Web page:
In light of favorable oncologic outcomes of prostate cancer patients after nsRP, quality of life is highly important, in particular the recovery of urinary continence. Prevalence of urinary continence after nsRP depends on the definition. With the use of a maximum of one dry safety pad per 24 h we used a very strict definition of urinary continence. Twelve months after nsRP, continence was 78.3% among our patients. This stands in line with other recently published studies that reported urinary continence rates between 74% and 77% 12 months after nsRP (42,43). Contrary to the findings of Penson et al., who indicated stable rates of urinary continence 12–60 months after nsRP (44), the rate of urinary continence among our patients improved from 78.3% to 81.9% 24 months after nsRP. Likewise, Lee et al. reported a proportion of patients achieving urinary continence at 24, 36, and 48 months of 30%, 49%, and 59%, in patients incontinent at 12 months after nsRP (45).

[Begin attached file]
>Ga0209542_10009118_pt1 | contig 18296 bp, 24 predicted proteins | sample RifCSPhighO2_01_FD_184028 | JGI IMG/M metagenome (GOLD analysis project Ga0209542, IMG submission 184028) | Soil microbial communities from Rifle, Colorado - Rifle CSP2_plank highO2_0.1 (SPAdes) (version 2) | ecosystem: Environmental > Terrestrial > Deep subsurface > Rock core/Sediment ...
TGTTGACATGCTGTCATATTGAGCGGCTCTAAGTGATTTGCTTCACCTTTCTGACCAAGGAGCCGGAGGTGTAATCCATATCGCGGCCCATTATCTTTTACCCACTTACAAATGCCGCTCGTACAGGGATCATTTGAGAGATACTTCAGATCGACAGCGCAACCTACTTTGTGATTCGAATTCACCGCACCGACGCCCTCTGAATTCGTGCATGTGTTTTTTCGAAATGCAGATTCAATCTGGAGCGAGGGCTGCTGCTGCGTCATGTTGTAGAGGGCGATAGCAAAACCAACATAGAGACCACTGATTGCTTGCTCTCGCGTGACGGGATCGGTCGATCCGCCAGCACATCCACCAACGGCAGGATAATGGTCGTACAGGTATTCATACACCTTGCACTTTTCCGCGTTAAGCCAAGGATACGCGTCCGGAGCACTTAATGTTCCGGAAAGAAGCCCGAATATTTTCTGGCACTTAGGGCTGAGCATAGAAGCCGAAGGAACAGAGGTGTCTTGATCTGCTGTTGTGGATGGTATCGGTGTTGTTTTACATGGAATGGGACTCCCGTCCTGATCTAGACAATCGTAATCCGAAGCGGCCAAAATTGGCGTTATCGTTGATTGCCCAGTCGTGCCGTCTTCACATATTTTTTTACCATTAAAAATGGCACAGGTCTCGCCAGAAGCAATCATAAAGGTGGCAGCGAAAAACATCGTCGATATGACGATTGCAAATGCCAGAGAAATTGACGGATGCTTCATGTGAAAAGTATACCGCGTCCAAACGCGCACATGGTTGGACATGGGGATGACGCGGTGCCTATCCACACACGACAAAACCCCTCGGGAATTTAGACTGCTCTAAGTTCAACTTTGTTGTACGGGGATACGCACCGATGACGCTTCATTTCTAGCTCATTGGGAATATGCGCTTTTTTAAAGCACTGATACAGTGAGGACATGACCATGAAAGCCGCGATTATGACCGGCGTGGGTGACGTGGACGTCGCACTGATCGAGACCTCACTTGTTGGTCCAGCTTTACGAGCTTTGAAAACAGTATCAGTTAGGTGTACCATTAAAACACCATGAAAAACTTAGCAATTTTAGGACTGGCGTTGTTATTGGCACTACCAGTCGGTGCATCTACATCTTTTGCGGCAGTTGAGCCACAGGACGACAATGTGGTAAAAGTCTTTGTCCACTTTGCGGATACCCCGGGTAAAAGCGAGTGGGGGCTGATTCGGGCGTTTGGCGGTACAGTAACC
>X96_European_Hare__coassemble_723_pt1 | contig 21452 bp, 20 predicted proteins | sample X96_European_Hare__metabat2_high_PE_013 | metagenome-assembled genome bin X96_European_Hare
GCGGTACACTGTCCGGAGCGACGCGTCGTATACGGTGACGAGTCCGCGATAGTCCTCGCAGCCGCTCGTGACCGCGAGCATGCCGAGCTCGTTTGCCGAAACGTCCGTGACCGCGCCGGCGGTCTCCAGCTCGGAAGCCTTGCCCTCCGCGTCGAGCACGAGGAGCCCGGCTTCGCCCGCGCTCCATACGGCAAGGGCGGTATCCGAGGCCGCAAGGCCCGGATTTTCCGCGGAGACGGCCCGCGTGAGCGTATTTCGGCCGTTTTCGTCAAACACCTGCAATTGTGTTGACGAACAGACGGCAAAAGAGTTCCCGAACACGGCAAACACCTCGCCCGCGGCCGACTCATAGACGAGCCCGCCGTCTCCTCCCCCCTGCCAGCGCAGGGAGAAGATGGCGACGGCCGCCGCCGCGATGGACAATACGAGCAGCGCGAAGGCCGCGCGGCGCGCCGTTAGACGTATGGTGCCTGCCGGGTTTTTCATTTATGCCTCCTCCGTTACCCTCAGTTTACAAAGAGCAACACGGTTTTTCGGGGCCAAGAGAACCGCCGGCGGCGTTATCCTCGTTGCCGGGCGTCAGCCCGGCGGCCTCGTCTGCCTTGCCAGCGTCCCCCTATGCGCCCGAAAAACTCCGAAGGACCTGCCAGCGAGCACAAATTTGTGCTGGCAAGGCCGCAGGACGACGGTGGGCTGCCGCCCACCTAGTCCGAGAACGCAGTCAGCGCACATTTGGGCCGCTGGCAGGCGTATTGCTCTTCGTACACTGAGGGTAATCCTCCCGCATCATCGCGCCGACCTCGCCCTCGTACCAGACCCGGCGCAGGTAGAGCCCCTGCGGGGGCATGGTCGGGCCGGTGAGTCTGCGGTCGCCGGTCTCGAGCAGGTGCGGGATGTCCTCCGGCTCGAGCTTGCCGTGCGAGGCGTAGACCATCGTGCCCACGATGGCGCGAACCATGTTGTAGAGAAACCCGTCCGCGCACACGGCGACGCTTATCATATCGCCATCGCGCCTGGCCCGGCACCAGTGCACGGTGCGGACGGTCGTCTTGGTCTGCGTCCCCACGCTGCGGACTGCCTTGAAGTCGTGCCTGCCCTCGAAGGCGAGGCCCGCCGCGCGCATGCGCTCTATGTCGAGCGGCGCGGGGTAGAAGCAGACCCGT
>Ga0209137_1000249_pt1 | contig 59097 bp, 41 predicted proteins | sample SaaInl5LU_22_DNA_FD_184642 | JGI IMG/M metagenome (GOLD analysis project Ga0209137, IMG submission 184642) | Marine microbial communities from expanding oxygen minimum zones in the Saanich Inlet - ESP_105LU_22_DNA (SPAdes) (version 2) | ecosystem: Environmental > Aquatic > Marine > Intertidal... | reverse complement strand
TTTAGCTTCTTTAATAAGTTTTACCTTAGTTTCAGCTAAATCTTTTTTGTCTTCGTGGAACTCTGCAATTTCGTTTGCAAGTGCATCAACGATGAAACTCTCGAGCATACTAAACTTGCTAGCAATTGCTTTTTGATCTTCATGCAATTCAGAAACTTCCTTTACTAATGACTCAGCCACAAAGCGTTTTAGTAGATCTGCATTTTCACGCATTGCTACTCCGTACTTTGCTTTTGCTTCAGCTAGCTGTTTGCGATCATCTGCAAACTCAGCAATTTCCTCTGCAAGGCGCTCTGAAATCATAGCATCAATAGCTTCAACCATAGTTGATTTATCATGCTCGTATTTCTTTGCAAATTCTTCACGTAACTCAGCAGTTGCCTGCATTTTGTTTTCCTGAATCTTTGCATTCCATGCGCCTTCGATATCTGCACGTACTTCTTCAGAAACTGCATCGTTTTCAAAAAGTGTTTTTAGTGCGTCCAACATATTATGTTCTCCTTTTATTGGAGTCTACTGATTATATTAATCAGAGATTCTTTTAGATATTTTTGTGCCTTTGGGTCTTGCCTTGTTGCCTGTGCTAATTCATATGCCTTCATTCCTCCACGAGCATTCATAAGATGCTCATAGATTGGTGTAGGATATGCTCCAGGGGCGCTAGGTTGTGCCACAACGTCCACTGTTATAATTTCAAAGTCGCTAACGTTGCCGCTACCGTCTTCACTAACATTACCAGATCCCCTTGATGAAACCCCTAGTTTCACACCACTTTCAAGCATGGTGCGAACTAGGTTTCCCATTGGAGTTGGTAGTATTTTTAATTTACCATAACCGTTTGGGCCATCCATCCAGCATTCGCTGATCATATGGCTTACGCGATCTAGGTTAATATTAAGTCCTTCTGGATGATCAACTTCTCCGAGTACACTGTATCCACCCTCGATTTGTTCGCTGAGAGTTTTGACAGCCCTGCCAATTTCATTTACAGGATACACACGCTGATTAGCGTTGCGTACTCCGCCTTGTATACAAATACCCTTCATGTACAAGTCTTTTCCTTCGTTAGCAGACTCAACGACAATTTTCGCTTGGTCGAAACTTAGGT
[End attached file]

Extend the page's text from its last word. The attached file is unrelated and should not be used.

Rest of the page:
We found that m-patients had better rates of urinary continence 12 months after nsRP than nm-patients (83.1% vs. 70.2%). Preservation of the neurovascular bundle through nerve-sparing techniques is associated highly with urinary continence (46,47). This supports the idea that cavernous nerves play an important role in recovery of urinary continence. Therefore, masturbation could enhance urinary continence through increasing pelvic blood flow and oxygen supply, with a positive effect on sphincter function. Based on a similar assumption, the authors of several studies showing an improvement of urinary continence with PDE5-I tried to justify their results (48-50). Gandaglia et al. reported a higher urinary continence rate in patients taking PDE5-I compared to untreated patients (86.7% vs. 67.1%) (49). This again underlines the important role of sphincteric and pelvic floor blood supply and the accompanying higher oxygen saturation (50).